In this year’s annual essay competition, 40 District of Columbia Housing Authority interns wrote about their desires to change society, who they admired, and what leadership means to them.
All participants in the Summer Youth Employment and Do Your B.E.S.T. Summer Youth programs were invited to participate in the annual competition that encourages the young people to pursue their academics and inspires them to do more in the future.
“I always love this part of the summer. We get to celebrate budding authors and others receiving merit for their writing skills and their message,” said DCHA Executive Director Adrianne Todman.
She then quoted Calvin Coolidge when she said, “Nothing in this world can take the place of persistence. Talent will not: nothing is more common than unsuccessful men with talent. Genius will not; unrewarded genius is almost a proverb. Education will not: the world is full of educated derelicts. Persistence and determination alone are omnipotent. The slogan, ‘Press On,’ has solved and always will solve the problem of the human race.”
Todman added, “If you work hard at something you love, you will feel successful. It is so important for all of you to hear that.”
Each student was tasked with writing an essay on one of three topics: If you could change one thing in today’s society, what would it be, and how will today’s society benefit from the change; If you can be anyone in the world (past or present), who would it be, why and what would you do different or alike; or What makes a leader; are they born that way, made through mentorship and experience or both? Explain what a leader should look like. Explain how she/he should make their presence known in today’s society.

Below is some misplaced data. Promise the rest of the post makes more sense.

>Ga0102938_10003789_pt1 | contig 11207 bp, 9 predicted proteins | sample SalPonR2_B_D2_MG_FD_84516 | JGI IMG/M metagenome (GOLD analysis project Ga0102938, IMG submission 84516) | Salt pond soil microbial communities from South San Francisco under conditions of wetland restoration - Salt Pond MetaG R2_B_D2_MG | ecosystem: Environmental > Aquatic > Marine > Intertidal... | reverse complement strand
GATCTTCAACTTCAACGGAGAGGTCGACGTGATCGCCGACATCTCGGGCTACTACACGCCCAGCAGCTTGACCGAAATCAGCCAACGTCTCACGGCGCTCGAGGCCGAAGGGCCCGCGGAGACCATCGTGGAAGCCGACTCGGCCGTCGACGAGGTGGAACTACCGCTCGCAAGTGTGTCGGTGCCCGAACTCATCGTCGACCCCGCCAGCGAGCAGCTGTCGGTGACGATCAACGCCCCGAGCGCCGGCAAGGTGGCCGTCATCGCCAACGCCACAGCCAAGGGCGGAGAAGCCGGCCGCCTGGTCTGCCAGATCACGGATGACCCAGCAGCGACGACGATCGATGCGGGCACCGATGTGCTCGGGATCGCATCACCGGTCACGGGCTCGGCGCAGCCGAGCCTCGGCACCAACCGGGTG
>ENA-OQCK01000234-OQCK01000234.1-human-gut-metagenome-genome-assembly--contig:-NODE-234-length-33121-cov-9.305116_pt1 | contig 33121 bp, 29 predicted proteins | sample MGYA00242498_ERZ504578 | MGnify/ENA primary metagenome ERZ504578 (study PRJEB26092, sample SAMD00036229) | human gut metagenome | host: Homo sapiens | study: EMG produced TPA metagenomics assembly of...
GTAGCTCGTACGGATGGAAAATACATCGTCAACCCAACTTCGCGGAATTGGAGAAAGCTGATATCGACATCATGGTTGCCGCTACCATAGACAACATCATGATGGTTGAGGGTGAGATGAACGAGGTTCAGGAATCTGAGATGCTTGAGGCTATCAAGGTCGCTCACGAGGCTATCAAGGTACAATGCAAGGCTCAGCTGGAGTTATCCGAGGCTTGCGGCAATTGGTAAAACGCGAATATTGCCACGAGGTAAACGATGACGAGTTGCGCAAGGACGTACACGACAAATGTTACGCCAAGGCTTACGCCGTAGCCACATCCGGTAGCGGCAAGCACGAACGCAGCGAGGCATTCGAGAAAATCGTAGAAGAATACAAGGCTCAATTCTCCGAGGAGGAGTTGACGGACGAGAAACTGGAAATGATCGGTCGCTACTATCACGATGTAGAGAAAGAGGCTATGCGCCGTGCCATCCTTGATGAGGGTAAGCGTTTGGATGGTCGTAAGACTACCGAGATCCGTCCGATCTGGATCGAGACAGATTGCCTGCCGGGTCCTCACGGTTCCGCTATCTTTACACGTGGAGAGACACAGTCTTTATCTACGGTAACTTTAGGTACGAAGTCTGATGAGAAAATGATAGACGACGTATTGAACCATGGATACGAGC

First place winner Destine Freeman, who interns in the Office of Administration Services, said he would change “the way police officers and people communicate” in a way that would not be “inciting or leading to violence in the world.”
In his essay he referred to the shooting of Alton Sterling in Baton Rouge as an example of a situation that should have been handled in a much different manner. He said that “each side is viewing each other with negative connotations” instead of trying to find the good in the other one.
Kevin Godfrey, second place winner and an intern in the Office of Public Safety, chose Malcolm X as the person to emulate. He drew parallels between Malcolm X’s experience and quest for education to his own life.
He said, “The struggle for equality still exists in 2016.” Godfrey said he wanted to go college to learn everything he could to bring back to his community at Woodland Terrace. He would share his education to help inspire them, he said.
“Education is the passport to the future,” he said.
All participants were given a $50 gift card and certificate. The top 10 essays also were given a $100 award.